Hawaiian words are complex and have many meanings, depending on the context in which they are used. Each word or phrase also carries kaona – hidden meaning or deeper layers of meaning.

Here are a few commonly used words and some basic translations and uses.

‘Ãina : Land.

Honi

 

Aloha : Love, compassion, hello, goodbye.

ALO~ the presence of spirit + HA ~ the breath of life.

Aloha is greeting & acknowledging the spirit & the life of who/what you are addressing. I recognize you as life spirit.

The joyful (oha) sharing (alo) of life energy (ha) in the present (alo)

 

HA : Breath, Breath of Life

Honi : traditional sacred and honoring aspect of greeting of Native Hawaiian spirituality & culture. Exchanging the HA breath, the pure breath. Greeting & acknowledging the Spirit & the Life. I recognise you as Life Spirit

 

Ho’oponopono : to make right, more right

 

Huna : minute particle, grain, tiny bit, small, hidden, hidden secret.

             

Kahuna : A master in any field or profession related to Hawaiian culture.

Eg of healing, navigation, lomilomi, canoe building, astronomy etc

NB : Mis-used in modern Western cultures to denote a type of massage

 

Kuleana : responsibility

 

Kumu : teacher, source

 

Kupuna : Elder, grandparent, ancestor

 

Kūpuna : (Nā Kūpuna) plural of the ancestors. Commonly used when speaking of the ancestors in the

‘non-physical realm’

 

Lokahi : Unitypetroglyph double rainbow

 

Lomi : To rub, press, squeeze, knead

 

Lomilomi : refers to traditional Hawaiian forms of massage & healing methods. ( It does not refer to massage in general.)

 

Mahalo : Thankyou

 

Mālama : To care for , Nurture, Preserve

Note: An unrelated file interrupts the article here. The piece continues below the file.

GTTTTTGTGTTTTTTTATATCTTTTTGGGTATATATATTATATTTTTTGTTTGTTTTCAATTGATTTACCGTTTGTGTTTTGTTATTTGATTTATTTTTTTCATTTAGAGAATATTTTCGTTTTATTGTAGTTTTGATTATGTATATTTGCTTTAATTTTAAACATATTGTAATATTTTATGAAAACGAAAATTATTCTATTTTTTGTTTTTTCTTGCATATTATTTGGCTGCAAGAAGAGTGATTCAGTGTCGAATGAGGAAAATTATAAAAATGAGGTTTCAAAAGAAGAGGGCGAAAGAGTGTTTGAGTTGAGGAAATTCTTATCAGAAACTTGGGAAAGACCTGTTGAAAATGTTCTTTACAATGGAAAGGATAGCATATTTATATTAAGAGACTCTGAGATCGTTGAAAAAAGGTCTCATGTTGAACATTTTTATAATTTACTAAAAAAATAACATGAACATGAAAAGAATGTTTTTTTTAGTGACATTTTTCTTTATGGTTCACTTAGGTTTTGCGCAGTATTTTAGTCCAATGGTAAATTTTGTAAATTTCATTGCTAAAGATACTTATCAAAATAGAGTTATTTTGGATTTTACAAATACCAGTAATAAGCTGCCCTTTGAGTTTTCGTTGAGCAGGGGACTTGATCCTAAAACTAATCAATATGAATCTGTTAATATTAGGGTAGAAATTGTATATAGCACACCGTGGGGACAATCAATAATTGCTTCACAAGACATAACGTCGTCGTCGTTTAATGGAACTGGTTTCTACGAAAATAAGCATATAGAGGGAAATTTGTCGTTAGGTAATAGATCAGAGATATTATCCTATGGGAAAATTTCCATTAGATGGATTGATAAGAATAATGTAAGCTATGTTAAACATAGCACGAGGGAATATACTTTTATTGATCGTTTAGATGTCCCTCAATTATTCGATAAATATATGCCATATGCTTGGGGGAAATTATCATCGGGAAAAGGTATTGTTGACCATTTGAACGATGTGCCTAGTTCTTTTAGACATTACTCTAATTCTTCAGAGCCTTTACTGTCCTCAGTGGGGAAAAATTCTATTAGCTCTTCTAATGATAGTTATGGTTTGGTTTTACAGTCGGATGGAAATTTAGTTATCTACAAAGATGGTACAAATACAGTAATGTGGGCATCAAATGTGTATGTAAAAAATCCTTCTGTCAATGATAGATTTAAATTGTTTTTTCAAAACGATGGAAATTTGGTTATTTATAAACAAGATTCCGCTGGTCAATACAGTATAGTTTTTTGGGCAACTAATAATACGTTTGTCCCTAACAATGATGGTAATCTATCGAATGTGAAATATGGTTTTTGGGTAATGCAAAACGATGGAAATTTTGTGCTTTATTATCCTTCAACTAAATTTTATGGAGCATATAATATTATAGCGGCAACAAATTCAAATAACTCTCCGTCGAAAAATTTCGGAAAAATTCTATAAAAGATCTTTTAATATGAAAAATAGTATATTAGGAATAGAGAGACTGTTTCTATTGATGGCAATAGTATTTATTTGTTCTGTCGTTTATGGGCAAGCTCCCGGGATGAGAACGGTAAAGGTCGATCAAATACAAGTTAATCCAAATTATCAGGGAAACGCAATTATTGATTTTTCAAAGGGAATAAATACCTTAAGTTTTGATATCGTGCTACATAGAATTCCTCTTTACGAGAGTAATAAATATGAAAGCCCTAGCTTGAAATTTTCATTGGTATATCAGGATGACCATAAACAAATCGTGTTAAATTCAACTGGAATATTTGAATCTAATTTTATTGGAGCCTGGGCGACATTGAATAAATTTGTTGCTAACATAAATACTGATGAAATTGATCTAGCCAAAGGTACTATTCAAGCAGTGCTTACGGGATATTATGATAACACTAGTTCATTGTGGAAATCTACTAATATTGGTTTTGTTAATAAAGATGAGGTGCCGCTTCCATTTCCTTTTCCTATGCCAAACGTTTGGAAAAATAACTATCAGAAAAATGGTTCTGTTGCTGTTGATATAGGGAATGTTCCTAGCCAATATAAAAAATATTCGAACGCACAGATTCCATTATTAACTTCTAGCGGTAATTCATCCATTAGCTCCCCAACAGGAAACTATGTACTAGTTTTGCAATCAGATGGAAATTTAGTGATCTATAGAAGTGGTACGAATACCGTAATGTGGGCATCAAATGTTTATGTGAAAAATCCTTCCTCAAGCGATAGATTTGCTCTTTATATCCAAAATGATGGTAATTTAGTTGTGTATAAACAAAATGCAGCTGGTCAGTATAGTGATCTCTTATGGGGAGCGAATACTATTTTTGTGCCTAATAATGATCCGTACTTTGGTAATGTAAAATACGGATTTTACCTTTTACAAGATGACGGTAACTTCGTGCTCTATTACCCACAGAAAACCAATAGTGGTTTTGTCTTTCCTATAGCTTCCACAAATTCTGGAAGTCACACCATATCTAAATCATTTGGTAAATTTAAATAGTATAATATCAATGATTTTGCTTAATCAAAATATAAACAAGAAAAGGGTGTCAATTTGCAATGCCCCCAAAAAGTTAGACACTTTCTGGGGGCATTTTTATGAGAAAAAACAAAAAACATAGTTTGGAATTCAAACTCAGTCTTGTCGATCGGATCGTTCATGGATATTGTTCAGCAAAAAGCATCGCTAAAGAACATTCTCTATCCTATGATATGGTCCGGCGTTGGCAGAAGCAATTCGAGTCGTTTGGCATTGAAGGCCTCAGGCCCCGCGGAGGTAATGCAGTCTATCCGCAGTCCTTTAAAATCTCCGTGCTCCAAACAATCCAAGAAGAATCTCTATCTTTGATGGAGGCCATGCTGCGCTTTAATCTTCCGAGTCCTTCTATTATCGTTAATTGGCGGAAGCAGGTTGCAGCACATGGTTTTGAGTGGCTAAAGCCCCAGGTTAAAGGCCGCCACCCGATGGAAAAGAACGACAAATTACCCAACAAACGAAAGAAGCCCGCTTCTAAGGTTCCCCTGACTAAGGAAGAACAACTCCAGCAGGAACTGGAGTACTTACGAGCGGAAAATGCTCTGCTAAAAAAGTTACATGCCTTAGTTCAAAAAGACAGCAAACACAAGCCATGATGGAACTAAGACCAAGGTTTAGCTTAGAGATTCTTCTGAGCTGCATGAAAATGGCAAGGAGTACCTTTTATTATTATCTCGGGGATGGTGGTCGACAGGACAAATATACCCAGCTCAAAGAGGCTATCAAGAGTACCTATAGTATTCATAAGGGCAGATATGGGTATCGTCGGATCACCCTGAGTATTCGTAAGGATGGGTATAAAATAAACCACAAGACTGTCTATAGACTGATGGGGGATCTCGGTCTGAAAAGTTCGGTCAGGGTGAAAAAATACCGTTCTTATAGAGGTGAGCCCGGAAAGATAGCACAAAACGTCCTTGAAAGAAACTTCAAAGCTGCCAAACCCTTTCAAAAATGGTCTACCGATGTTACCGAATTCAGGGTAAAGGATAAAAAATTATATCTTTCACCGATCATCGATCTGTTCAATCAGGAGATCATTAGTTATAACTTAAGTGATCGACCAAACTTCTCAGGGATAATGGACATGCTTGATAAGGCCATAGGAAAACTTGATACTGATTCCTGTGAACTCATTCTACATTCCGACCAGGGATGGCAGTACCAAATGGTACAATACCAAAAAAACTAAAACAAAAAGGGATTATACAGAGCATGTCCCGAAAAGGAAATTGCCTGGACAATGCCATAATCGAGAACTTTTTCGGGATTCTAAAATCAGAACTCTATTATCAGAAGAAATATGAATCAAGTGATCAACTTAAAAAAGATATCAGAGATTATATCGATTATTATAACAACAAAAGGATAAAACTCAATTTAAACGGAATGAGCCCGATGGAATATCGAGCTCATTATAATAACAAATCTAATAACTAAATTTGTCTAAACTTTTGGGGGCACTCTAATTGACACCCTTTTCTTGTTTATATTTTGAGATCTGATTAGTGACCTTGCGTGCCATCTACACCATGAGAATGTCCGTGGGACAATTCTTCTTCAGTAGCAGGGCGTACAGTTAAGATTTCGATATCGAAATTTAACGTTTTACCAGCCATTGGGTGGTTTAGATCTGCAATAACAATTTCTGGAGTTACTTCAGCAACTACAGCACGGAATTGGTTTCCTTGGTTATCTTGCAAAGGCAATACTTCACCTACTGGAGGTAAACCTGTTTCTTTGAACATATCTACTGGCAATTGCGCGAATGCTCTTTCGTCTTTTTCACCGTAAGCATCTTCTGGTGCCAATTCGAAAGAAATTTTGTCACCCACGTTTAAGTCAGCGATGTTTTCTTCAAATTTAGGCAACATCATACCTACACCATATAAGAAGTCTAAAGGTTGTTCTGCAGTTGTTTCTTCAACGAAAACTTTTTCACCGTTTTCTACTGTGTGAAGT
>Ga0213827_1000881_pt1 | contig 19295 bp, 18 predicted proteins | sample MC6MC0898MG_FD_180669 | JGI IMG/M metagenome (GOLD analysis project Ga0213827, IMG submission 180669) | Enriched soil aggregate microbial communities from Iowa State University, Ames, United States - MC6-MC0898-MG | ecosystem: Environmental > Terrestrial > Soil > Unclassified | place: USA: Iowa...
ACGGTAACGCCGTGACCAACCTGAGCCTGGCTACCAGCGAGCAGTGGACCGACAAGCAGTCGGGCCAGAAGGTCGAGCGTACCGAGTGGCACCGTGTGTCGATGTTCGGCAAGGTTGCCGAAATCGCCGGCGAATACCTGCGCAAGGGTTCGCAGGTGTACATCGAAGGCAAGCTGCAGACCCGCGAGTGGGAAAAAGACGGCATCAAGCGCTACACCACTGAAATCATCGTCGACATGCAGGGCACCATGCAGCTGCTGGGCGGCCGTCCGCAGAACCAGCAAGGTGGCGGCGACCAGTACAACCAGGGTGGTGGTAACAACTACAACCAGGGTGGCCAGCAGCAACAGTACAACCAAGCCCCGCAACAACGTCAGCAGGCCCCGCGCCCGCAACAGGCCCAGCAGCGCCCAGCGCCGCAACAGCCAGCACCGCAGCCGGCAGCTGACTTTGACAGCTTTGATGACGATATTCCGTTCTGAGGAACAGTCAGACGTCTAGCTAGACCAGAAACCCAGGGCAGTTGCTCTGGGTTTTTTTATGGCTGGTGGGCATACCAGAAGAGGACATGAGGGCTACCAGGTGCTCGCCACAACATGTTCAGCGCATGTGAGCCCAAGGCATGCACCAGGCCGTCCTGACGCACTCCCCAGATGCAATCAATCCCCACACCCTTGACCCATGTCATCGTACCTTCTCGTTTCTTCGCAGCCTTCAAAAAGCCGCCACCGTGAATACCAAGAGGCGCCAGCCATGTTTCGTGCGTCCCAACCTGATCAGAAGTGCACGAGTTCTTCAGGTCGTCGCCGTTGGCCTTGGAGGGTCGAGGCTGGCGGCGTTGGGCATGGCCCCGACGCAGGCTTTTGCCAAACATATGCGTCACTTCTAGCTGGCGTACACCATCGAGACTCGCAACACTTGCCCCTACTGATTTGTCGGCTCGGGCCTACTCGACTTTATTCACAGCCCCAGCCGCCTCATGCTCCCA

Mālama ‘Ãina : an integral and important Hawaiian value – to care for, nurture, love and respect the land.

 

Mana : Spiritual power/energy of people, places, object;, authority; sometimes used to refer to supernatural or divine power.

 

‘Ohana : Literally family, one’s blood relatives or kin, however commonly understood in a much wider sense, to include, friends, colleagues, classmates etc. It literally means “all from the shoots”. Deeper understanding comes from oha from the sacred Kalo (taro) plant, ‘Oha means the shoots growing form the corm of the kalo plant and it signifies that all ‘ohana come from the same root. No matter how distantly ancient Hawaiians were related, they recognized that they all came from the same root and therefore were all part of the same family.

 

Oli : Chantmaui poi original

 

Pa’a Kai : Sea Salt

 

Alaea Salt: Pa’a kai mixed with red clay (‘Alaea, rich in iron oxide)

 

Pilikia : Trauma and drama

 

Pono : Excellence, rightness, goodness, ethical, moral

 

Protocol : Healing Practices/Procedures, Appropriate behaviour, formality, respect and honouring when in the presence of Kanaka Maoli ( Native Hawaiians) , Kupuna (elders), Kumu (teachers) and Sacred Sites. Respecting traditional and cultural practices of Native Hawaiian peoples.

 

aha wahine 2012 protocol